The Endocrine Society has released new guidelines for the pharmacological management of osteoporosis in postmenopausal women. These guidelines aim to decrease ambiguity around who to treat, how to best screen for osteoporosis, and the risks and benefits associated with several management strategies.

In 2017, the American College of Physicians (ACP) published guidelines on the treatment of osteoporosis in men and women. Since then, questions have been raised about certain aspects and recommendations in these guidelines, including a lack of differentiation between duration of use for bisphosphonates vs denosumab, no data on the use of abaloparatide, and recommendations against the use of menopausal hormone therapy, raloxifene, and teriparatide.

After review of clinical evidence from 107 randomized controlled trials, the Endocrine Society’s international guideline writing committee formulated different recommendations for pharmacotherapy in postmenopausal women with primary osteoporosis.

In a second qualitative review, the guideline authors assessed values and preferences relevant to osteoporosis management in women. The Society’s recommendations are summarized below.

Principles of management 

  1. Incident fracture risk in postmenopausal women should be assessed with country-specific assessment tools to guide clinical decision-making.
  2. Patient preferences should be considered when making treatment plans.
  3. Nutritional and lifestyle interventions and fall prevention strategies should be implemented in addition to pharmacotherapy.
  4. There are multiple pharmacologic treatment options with acceptable risk-benefit profiles that can reduce fracture incidence in postmenopausal women.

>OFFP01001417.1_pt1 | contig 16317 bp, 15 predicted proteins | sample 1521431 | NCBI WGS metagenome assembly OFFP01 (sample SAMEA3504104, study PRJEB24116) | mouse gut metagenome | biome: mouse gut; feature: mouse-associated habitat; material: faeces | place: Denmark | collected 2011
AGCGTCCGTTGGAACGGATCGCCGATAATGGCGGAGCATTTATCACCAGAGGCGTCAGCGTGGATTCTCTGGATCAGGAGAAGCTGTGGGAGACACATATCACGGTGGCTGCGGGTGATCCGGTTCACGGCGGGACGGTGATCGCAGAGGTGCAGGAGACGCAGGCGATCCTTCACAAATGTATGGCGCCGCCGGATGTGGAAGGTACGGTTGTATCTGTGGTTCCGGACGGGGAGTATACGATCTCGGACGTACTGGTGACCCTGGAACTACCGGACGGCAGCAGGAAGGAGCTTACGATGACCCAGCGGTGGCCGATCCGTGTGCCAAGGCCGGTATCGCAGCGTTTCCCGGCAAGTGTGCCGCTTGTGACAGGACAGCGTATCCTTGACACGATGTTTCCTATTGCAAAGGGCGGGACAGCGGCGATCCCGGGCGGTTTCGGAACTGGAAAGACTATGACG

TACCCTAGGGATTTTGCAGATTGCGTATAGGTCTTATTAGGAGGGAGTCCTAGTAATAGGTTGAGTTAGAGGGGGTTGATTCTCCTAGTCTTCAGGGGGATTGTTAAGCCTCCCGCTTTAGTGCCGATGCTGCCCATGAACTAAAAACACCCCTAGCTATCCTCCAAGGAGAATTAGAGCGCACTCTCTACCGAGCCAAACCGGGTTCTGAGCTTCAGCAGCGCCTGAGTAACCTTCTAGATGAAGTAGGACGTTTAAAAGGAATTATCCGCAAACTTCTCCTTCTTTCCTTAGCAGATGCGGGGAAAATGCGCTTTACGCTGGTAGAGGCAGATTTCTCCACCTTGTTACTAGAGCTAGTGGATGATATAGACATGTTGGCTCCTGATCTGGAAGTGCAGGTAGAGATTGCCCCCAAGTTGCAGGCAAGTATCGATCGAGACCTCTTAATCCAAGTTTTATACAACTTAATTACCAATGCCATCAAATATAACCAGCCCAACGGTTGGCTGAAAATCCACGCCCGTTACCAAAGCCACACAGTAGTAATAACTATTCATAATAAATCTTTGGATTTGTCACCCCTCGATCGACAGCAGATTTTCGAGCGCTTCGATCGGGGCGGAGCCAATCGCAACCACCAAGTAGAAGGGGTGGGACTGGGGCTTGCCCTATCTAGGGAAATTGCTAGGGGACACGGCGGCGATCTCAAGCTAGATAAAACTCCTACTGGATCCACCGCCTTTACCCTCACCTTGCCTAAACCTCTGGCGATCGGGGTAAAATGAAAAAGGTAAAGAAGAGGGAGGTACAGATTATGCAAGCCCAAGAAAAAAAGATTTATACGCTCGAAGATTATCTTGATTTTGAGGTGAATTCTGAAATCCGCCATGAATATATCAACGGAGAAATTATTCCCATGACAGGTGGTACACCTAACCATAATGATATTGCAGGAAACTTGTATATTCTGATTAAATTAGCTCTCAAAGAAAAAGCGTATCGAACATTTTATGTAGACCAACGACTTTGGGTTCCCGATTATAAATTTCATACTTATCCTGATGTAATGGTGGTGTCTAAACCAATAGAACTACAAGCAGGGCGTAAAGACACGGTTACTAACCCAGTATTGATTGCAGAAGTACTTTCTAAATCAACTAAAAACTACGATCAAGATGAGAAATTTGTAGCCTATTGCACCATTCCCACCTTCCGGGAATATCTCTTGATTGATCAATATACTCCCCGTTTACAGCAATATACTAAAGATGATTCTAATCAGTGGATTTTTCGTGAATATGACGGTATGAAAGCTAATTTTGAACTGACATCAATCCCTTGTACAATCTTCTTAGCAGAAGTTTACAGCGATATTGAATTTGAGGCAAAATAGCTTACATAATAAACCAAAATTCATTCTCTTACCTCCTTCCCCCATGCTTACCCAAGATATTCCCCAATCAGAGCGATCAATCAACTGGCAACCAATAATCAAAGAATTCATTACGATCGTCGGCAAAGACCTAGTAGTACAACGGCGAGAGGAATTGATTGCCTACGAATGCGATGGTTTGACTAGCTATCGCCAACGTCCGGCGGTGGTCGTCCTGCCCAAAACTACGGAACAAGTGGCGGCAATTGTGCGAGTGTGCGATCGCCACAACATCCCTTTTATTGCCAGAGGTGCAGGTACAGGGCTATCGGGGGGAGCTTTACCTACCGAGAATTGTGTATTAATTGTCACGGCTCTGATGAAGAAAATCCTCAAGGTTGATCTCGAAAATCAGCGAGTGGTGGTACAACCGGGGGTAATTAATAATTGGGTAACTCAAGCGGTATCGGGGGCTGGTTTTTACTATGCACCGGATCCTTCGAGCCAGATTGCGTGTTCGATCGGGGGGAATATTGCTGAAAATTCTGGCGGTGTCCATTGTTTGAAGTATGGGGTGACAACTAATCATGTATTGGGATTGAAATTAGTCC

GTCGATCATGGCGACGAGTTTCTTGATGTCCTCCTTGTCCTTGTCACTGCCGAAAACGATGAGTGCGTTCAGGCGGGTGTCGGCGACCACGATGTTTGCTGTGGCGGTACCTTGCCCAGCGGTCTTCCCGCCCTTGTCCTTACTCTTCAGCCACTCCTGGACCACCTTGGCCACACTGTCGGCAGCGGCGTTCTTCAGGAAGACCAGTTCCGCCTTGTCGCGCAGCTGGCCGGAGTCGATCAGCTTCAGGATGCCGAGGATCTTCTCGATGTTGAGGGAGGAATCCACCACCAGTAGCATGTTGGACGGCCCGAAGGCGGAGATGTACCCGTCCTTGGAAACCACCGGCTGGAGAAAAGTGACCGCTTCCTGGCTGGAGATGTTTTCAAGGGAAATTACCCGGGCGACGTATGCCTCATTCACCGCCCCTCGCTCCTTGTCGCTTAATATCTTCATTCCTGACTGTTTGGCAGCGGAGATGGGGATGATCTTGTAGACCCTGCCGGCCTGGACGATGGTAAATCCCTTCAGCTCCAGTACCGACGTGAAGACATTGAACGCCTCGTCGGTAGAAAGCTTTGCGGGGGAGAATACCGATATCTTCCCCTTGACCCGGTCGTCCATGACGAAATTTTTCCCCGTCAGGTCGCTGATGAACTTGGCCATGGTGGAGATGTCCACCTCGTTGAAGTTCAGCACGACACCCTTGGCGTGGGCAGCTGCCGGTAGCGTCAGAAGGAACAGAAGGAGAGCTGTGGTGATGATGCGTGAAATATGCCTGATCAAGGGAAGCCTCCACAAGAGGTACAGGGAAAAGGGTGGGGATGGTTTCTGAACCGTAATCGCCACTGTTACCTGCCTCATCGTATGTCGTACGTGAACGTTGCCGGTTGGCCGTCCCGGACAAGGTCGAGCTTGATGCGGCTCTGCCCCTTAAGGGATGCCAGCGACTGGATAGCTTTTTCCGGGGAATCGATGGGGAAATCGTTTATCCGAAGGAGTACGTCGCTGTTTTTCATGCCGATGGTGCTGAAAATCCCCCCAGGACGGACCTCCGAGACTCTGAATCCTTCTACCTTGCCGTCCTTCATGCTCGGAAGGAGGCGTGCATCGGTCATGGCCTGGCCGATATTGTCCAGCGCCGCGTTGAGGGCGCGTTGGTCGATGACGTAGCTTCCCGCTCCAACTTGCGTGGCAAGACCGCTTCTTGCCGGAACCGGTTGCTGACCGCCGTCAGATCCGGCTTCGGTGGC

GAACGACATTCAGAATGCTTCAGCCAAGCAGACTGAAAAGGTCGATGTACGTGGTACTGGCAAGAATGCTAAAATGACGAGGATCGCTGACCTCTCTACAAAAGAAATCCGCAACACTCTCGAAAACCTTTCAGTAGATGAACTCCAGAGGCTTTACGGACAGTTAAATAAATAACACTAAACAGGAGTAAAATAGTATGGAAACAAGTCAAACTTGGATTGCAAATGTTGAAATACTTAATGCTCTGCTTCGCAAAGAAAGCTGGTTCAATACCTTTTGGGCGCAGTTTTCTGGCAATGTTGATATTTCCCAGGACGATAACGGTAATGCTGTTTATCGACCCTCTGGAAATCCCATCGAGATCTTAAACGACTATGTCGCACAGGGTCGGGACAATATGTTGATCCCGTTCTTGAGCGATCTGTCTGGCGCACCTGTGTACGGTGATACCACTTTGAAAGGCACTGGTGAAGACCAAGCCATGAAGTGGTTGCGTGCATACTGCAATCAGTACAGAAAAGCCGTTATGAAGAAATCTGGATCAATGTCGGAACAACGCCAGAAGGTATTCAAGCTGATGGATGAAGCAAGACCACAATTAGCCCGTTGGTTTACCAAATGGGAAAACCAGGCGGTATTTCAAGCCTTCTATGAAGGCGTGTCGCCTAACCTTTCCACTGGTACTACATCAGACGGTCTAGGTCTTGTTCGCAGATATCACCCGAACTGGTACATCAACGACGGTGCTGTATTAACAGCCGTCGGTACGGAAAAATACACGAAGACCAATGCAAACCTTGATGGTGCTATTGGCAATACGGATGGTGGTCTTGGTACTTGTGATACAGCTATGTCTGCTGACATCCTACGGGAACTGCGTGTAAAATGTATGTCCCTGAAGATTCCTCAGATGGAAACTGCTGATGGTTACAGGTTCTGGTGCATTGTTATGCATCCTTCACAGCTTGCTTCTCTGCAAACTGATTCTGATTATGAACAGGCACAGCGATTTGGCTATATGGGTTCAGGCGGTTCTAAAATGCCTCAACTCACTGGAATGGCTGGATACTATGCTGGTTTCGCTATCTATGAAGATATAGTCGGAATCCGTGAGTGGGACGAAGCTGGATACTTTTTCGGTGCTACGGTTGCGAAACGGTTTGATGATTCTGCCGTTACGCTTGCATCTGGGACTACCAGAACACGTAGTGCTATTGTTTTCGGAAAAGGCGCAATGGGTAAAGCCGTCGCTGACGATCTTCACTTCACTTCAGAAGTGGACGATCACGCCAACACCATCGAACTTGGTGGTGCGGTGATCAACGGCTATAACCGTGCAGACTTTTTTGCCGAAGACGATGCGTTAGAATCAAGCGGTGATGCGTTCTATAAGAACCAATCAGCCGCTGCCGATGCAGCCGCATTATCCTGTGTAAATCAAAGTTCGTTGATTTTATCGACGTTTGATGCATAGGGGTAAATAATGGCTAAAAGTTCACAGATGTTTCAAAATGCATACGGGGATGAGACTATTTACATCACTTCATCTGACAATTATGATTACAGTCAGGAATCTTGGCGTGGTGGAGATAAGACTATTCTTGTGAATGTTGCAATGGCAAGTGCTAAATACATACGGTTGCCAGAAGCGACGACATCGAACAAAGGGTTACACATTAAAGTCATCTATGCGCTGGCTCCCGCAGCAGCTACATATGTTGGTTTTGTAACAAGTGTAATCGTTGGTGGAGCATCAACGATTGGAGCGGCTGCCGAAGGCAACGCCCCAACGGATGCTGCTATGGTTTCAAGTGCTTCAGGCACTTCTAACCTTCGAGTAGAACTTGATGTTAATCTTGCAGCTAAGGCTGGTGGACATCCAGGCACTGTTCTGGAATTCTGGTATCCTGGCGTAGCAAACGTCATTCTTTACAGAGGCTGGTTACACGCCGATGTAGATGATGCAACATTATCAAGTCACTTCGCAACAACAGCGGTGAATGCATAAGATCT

Who to treat

Postmenopausal women who are at high risk for fracture should be treated with pharmacologic therapies, particularly women who have experienced a recent fracture.

Pharmacologic agent(s)Recommendation(s)
Bisphosphonates• Bisphosphonates are recommended as the initial therapy in postmenopausal women at high risk for fractures.
• Ibandronate is not recommended to reduce risk for nonvertebral or hip fractures.
• After 3 to 5 years of use, fracture risk should be reassessed. Women with a low-to-moderate risk for fracture should be considered for a bisphosphonate drug holiday.
Denosumab• Denosumab is recommended as an alternative initial treatment in postmenopausal women with osteoporosis and high fracture risk. Recommended dosage is 60 mg every 6 months.
• Fracture risk should be reassessed after 5 to 10 years and therapy should be continued in women who remain at high risk.
Teriparatide and abaloparatide• Teriparatide or abaloparatide treatment is recommended for ≤2 years in postmenopausal women with osteoporosis at very high risk for fractures.
• To maintain improvements in bone mineral density (BMD), antiresorptive therapy should be prescribed after completing a course of teriparatide or abaloparatide.
Selective estrogen receptor modulators• Raloxifene or bazedoxifene are recommended to reduce the risk for vertebral fractures in postmenopausal women with osteoporosis and high fracture risk. Treatment should be initiated in women with a low risk for deep vein thrombosis for whom bisphosphonates or denosumab are not appropriate.
• Treatment with raloxifene has an added benefit of reducing incidence of breast cancer, and may be particularly suitable for women at high risk for invasive estrogen receptor-positive breast cancer.
Menopausal hormone therapy• To prevent fractures, menopausal hormone therapy is suggested for patients age <60 years or <10 years past menopause with bothersome vasomotor symptoms who have a low risk for deep vein thrombosis.
• Estrogen-only hormone therapy should be used in women with hysterectomy.
• Patients prescribed menopausal hormone therapy should not have breast cancer or a history or myocardial infarction or stroke.
Calcitonin• Nasal spray calcitonin can be prescribed to women who cannot tolerate raloxifene, bisphosphonates, estrogen, denosumab, tibolone, abaloparatide, or teriparatide.